Limits...
Peripheral nerve injury grading simplified on MR neurography: As referenced to Seddon and Sunderland classifications.

Chhabra A, Ahlawat S, Belzberg A, Andreseik G - Indian J Radiol Imaging (2014)

Bottom Line: The Seddon and Sunderland classifications have been used by physicians for peripheral nerve injury grading and treatment.While Seddon classification is simpler to follow and more relevant to electrophysiologists, the Sunderland grading is more often used by surgeons to decide when and how to intervene.With increasing availability of high-resolution and high soft-tissue contrast imaging provided by MR neurography, the surgical treatment can be guided following the above-described grading systems.

View Article: PubMed Central - PubMed

Affiliation: Department of Radiology and Orthopaedic Surgery, University of Texas Southwestern Medical Center, Baltimore, MD, USA.

ABSTRACT
The Seddon and Sunderland classifications have been used by physicians for peripheral nerve injury grading and treatment. While Seddon classification is simpler to follow and more relevant to electrophysiologists, the Sunderland grading is more often used by surgeons to decide when and how to intervene. With increasing availability of high-resolution and high soft-tissue contrast imaging provided by MR neurography, the surgical treatment can be guided following the above-described grading systems. The article discusses peripheral nerve anatomy, pathophysiology of nerve injury, traditional grading systems for classifying the severity of nerve injury, and the role of MR neurography in this domain, with respective clinical and surgical correlations, as one follows the anatomic paths of various nerve injury grading systems.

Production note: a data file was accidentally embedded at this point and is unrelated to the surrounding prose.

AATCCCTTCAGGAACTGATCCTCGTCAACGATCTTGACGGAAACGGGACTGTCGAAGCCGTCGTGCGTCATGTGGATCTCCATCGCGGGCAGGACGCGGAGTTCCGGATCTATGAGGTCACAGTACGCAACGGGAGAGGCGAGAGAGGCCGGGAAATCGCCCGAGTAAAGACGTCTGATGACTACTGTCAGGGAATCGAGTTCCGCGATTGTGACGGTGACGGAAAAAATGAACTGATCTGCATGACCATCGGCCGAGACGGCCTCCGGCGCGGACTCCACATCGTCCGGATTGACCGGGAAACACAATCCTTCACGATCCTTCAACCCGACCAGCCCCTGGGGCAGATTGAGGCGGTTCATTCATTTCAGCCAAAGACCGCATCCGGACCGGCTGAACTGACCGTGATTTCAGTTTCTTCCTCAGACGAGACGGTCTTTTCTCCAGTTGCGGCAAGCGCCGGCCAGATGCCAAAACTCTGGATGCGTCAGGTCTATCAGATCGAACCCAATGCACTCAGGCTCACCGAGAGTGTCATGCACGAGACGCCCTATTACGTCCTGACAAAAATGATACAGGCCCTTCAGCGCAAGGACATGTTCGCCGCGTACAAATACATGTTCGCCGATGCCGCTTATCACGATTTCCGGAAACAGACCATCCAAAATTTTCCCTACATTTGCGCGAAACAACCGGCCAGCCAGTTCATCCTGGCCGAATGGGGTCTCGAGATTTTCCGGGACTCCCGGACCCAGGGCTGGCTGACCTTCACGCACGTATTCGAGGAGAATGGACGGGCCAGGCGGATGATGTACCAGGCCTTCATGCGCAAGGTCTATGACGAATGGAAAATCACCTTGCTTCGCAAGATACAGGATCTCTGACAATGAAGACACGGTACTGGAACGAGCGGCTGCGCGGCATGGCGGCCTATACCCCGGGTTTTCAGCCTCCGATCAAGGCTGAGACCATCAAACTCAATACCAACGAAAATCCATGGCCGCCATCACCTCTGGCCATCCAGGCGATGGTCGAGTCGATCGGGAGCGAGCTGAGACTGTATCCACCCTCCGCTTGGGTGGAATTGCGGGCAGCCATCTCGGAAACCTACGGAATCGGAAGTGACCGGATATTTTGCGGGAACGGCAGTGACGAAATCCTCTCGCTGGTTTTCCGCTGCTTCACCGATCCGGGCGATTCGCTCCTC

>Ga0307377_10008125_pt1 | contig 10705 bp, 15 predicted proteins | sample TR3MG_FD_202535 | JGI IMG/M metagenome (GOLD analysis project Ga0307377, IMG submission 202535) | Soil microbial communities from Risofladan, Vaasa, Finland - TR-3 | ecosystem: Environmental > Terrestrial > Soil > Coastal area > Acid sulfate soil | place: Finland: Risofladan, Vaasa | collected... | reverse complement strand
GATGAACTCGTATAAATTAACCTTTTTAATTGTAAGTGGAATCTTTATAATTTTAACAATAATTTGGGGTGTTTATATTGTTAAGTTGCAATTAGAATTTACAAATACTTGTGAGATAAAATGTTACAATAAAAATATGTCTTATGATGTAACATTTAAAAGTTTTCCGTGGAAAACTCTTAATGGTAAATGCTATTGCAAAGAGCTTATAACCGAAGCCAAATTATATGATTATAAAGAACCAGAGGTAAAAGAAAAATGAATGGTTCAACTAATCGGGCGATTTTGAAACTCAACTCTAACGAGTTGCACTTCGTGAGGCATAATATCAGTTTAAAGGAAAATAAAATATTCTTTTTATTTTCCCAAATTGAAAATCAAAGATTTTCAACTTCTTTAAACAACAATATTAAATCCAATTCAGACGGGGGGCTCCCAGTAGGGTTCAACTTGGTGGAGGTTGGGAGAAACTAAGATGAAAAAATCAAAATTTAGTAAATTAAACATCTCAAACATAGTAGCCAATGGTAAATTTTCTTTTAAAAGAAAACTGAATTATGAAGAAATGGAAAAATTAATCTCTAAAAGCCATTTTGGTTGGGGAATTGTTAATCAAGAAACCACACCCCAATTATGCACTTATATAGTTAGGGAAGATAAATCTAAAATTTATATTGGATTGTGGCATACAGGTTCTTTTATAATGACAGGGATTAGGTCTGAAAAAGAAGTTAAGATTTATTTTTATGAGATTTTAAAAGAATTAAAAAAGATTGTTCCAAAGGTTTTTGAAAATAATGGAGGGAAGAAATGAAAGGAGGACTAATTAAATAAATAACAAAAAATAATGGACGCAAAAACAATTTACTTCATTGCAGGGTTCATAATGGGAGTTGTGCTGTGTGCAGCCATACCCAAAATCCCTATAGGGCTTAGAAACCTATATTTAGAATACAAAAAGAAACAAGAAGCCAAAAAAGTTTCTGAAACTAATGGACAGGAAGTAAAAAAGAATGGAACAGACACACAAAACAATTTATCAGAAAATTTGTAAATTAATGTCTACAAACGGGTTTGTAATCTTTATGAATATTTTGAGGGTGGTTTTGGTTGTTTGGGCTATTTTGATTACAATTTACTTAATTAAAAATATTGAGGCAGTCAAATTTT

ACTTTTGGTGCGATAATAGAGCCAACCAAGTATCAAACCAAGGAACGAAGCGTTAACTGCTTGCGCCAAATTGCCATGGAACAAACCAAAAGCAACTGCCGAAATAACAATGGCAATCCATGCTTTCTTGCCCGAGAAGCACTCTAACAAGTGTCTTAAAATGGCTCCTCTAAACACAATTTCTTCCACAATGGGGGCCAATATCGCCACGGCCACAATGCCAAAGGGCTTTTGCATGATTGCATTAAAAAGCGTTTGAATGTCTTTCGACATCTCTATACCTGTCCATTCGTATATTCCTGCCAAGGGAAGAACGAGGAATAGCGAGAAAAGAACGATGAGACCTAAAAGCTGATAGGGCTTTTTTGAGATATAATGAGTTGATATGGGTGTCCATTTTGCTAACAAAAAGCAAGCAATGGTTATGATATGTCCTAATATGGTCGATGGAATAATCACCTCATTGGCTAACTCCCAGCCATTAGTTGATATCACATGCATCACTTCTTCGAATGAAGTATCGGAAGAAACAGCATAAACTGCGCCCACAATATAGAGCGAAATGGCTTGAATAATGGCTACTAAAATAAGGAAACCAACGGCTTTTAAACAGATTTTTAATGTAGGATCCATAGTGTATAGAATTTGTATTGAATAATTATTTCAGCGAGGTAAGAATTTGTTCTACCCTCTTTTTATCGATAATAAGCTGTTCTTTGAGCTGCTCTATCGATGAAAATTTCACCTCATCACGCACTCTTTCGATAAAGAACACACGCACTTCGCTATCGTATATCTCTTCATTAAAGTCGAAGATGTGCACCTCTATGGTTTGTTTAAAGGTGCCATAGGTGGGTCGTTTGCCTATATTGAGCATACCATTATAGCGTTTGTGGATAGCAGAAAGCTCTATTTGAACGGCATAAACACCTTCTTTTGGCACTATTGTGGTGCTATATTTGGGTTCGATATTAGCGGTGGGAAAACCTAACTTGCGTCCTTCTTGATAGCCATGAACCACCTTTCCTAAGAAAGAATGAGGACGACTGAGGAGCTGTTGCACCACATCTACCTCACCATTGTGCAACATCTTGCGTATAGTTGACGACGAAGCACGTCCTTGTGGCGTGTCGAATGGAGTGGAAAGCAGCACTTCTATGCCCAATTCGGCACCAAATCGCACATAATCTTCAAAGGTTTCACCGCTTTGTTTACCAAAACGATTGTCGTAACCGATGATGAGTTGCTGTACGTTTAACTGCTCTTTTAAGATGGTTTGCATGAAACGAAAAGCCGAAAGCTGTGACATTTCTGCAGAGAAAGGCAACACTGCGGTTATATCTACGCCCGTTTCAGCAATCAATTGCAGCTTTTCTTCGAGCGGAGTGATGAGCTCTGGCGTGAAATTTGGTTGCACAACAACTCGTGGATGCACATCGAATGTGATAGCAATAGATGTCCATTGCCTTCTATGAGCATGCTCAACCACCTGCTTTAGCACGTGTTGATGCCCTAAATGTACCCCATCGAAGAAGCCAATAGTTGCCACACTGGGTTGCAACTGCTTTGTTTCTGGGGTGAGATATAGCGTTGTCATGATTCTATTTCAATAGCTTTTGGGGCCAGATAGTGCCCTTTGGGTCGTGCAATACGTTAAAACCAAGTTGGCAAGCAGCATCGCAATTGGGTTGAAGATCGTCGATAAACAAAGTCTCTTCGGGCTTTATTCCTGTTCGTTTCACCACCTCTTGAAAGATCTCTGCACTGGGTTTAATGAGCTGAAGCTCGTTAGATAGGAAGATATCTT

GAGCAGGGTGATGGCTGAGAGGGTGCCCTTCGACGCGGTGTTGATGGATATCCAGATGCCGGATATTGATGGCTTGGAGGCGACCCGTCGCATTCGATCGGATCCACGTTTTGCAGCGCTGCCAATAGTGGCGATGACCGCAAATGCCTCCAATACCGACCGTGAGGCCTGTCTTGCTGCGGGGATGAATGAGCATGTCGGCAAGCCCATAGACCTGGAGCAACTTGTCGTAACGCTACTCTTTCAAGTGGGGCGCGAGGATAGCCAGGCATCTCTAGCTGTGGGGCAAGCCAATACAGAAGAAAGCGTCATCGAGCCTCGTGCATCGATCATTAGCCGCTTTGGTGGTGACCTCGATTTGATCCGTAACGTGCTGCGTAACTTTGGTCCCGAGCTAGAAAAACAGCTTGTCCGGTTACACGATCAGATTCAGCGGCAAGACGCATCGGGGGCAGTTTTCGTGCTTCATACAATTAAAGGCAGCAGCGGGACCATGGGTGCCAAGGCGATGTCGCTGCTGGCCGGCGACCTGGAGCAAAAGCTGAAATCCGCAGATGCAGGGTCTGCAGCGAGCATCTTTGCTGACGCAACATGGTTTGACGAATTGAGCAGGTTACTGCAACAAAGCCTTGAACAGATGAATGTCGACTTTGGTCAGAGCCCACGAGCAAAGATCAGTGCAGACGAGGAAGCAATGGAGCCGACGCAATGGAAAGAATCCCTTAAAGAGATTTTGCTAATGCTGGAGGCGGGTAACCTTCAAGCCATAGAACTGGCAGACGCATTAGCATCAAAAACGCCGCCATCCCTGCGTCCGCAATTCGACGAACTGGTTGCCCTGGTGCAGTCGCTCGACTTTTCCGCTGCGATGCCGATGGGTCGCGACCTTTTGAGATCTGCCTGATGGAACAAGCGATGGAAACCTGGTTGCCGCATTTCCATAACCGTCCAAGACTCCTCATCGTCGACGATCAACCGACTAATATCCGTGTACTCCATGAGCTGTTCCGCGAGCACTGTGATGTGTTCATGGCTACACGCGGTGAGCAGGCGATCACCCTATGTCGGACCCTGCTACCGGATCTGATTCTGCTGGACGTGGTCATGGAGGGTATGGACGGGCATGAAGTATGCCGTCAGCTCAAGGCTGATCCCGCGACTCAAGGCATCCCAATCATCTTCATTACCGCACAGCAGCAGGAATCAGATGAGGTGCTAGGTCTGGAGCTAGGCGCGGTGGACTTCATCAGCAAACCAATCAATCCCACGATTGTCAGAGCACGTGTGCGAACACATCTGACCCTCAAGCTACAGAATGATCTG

No MeSH data available.


Related in: MedlinePlus

Moderate stretch injury (Sunderland grade II/III). A 42 year old man with right clavicle fracture status post internal fixation developed right shoulder pain and substantial right arm weakness. Electromyography (EMG) raised the suspicion of radiculopathy versus plexopathy. Clinically, nerve avulsion could not be excluded. MIP reconstruction from coronal 3D STIR SPACE (A) shows moderate diffuse enlargement of the right brachial plexus with abnormal hyperintensity and no neuroma or discontinuity. Sagittal STIR (B) image demonstrates mild diffuse enlargement of median (small arrow), ulnar (medium arrow), and radial (large arrow) nerves. Notice subtle denervation edema-like signal of the infraspinatus muscle (double arrows). The patient improved over next 6 months consistent with the diagnosis of Sunderland grade II/III injury